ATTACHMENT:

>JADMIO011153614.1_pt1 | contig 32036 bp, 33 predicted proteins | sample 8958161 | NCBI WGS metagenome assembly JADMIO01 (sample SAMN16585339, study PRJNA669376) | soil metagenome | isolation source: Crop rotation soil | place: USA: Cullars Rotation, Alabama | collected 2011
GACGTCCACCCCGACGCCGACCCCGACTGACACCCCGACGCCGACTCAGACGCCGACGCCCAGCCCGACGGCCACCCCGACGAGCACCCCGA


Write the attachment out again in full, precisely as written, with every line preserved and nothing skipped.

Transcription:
>JADMIO011153614.1_pt1 | contig 32036 bp, 33 predicted proteins | sample 8958161 | NCBI WGS metagenome assembly JADMIO01 (sample SAMN16585339, study PRJNA669376) | soil metagenome | isolation source: Crop rotation soil | place: USA: Cullars Rotation, Alabama | collected 2011
GACGTCCACCCCGACGCCGACCCCGACTGACACCCCGACGCCGACTCAGACGCCGACGCCCAGCCCGACGGCCACCCCGACGAGCACCCCGA